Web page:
Tenryu Fly Rods? Why not? Tenryu is known for excellent quality rods. Their Furaibo tenkara rods are truly excellent. Their spinning and baitcasting rods are the nicest I've seen anywhere.
Tenryu makes several series of fly rods, from 3 weight small stream rods up through the more standard 9 footers in 5-8 weights and on to Spey rods.
The Tenryu Rayz spinning and baitcasting rods have "Learn a lesson from the past" painted on the blank. That sentence is not on the Tenryu fly rods, but that same philosophy is evident.
After fly rod makers switched from fiberglass to graphite, they gradually made their rods faster and faster, eventually getting to the point that the average fisherman had to overline the rods and still had a hard time with them. Fly fishermen who wanted a pleasant day on the stream rather than a macho exercise to see who could cast the furthest finally rebelled. The pendulum then swung all the way to the other side, and glass rods became all the rage.
Tenryu learned a lesson from the past and makes the Tenryu fly rods with a composite of graphite and glass. The Fates StreamWalker rods are 79% carbon and 21% glass. The Fates Packer rods are 70% carbon and 30% glass. The rods aren't pool cues and they aren't noodles. They are soft enough that you will be able to feel the rod load and unload. They'll be fun with the 6-7" brookies you'll find in small streams, but they'll handle the unexpected fish three times that size.
I have one each of three different small stream 3-weight Tenryu fly rods. Two are 4-piece Fates StreamWalker rods, one is a 6-piece Fates Packer travel/backpacking rod.
To date, I have not had a chance to even put a line on them, so I cannot yet give you a review - either on stream or just lawn casting.
I decided to put them on the site now because I know some tenkara anglers fish with western rods as well, and this is the time of year people start gearing up for the coming season.
The Tenryu Fates StreamWalker comes in four lengths: 6'6", 7'3", 7'9" and 8'2". All are 3-wt rods. I currently have one each of the 7'3" and 7'9" in stock. The 7'3" model weighs 1.9 ounces. It is 22 7/8" broken down (24 3/4 inside the hard case, which comes with the rod). The 7'9" model is 2.1 ounces. It is 24 1/2" broken down (27 1/2" inside the hard case).
The two rods differ not only in their length - they have very different actions. The shorter rod is described by Tenryu as having fast action for pinpoint casting. The longer rod is described as bending from the middle part into the butt to prevent hooked fish from coming off. (At least, that's how Google Translate interprets it). The 7'3" rod is noticeably stiffer, and a faster casting stroke would indeed develop the pinpoint accuracy Tenryu promises. The 7'9" rod is pleasantly full flex and despite having the same carbon/glass percentage as the shorter rod, is more reminiscent of glass or bamboo.
The reel seat hardware appears to be black colored anodized aluminum. The hardwood spacer is the same exotic hardwood used in their premium Specta and Alter spinning rod reel seat spacers. On the spinning rods I've seen that without the plastic shrink wrap (above) and it is very nice indeed.
Tenryu offers two rods in their Packer series, both 3 wts. One is 7'0" and one is 7'6". I only have one of the 7 footers in stock.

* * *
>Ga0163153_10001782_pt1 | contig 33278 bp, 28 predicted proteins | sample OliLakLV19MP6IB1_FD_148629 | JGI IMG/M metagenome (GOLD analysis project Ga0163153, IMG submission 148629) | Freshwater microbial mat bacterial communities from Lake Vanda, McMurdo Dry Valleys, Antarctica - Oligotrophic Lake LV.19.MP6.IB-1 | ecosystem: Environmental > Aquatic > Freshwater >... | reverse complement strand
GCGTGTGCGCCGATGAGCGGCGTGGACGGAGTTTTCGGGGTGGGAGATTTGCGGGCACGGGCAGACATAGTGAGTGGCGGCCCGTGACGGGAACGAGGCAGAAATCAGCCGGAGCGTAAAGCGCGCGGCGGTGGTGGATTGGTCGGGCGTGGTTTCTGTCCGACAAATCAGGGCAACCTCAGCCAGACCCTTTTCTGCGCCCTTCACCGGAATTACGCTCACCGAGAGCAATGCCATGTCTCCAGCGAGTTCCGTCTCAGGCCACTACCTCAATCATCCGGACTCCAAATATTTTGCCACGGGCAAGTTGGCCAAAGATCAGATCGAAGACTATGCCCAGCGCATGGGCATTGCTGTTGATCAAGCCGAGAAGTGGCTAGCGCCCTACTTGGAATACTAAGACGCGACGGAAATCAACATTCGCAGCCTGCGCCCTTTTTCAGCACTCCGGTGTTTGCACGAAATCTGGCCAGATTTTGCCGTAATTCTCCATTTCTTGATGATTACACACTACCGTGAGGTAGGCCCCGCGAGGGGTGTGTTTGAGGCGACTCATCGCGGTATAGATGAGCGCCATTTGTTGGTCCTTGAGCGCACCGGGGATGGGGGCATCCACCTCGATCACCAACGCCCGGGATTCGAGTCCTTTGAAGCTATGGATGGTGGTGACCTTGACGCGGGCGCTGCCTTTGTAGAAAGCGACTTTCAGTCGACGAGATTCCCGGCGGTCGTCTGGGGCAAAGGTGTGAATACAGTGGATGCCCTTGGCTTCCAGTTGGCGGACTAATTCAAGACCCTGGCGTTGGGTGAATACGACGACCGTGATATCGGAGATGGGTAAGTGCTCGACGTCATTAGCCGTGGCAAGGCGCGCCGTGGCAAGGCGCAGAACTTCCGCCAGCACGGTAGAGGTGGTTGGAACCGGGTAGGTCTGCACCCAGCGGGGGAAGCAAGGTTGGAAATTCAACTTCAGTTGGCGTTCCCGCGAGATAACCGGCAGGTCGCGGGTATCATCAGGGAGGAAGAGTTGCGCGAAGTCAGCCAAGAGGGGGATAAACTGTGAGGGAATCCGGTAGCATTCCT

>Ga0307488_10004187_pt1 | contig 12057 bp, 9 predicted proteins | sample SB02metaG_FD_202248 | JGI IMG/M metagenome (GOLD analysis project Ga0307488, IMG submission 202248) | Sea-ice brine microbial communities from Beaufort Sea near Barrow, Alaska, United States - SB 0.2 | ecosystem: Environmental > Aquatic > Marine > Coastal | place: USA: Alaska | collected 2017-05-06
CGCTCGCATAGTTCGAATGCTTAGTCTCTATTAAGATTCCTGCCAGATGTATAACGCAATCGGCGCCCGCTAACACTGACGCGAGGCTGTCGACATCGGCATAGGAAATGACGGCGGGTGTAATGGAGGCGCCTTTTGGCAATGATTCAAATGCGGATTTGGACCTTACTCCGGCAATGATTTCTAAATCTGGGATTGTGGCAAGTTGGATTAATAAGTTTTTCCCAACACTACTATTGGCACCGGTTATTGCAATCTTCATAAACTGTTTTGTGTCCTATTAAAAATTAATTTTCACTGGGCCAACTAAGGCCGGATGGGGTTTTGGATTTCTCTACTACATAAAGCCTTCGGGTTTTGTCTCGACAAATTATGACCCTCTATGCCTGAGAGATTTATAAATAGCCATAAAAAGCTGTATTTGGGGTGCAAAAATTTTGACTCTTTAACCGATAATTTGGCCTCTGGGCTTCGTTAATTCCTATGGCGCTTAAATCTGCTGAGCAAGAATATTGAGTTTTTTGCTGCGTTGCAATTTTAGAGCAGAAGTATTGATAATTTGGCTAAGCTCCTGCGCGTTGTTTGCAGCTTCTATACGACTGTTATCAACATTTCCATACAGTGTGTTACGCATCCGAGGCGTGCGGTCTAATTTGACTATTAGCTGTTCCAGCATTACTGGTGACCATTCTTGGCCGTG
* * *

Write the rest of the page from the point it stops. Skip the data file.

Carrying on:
The rod has a breakdown length of 15 7/8" (16 1/4" inside its 6-compartment cloth rod sock and 18 1/2" inside it's rigid case). The rod weighs 2.2 ounces by itself and 4.0 ounces inside the cloth sock.
The rod fully packed inside the rigid case weighs 8.9 ounces. You might not want to take the case with you if you are backpacking, but this case would have saved the trip for a friend of mine. On the first day of a pack trip, the mule carrying the gear fell and broke his only rod.
Inside the sock but without the hard case, the rod would make a compact, light package that will easily fit in a backpack or carry-on bag.
The reel seat hardware appears to be gold colored anodized aluminum with a hardwood spacer. I am not a wood expert and cannot identify the wood. I am not a photography expert either, and have a hard time capturing the wood pattern through plastic shrink wrap.
Tenryu does not describe the Fates Packer action as being either fast or slow. They say the blank has the same supple curve as a one piece rod, helping anglers cast their flies accurately.
After carrying JDM rods for years now, I am convinced that they provide the best quality you can find. More and more rods these days are made in China to hold down costs. Making rods in Japan does cost more, but I believe the quality control and the attention to detail more than make up for the higher cost. Tenryu rods in particular are excellent quality. I've had their tenkara rods for a couple years now and their spinning and baitcasting rods for over a year.
American fly fishermen may not look to Japan for fly rods, but perhaps they should.
Tempting Fates - very tempting, I'd say.
With a fly rod you do need a reel. Gotcha covered.
The Daiwa Lochmor SLA is a large arbor, machine cut aluminum, disc drag fly reel. The drag is a one-way clutch (no resistance when reeling in). The reel is set up for left hand reeling when it is shipped, but it can be converted to right hand (and the instruction sheet is in English as well as Japanese, German and French).
The handle knob is wooden, and there is a counterbalance.
The reel weighs 3.9 ounces. It is 3 5/16" in diameter.
With DT3F line, there is room for 55 yards of backing.
The reel case is included.
Reel made in Korea.
Please note: if you purchase the rod and reel at the same time, the reel and the Packer will be shipped in the same box. The reel and either of the Streamwalker rods will be shipped in separate boxes because of the length of the rod cases and the shape of the boxes.
A shipping charge of $10 will be added to all orders.
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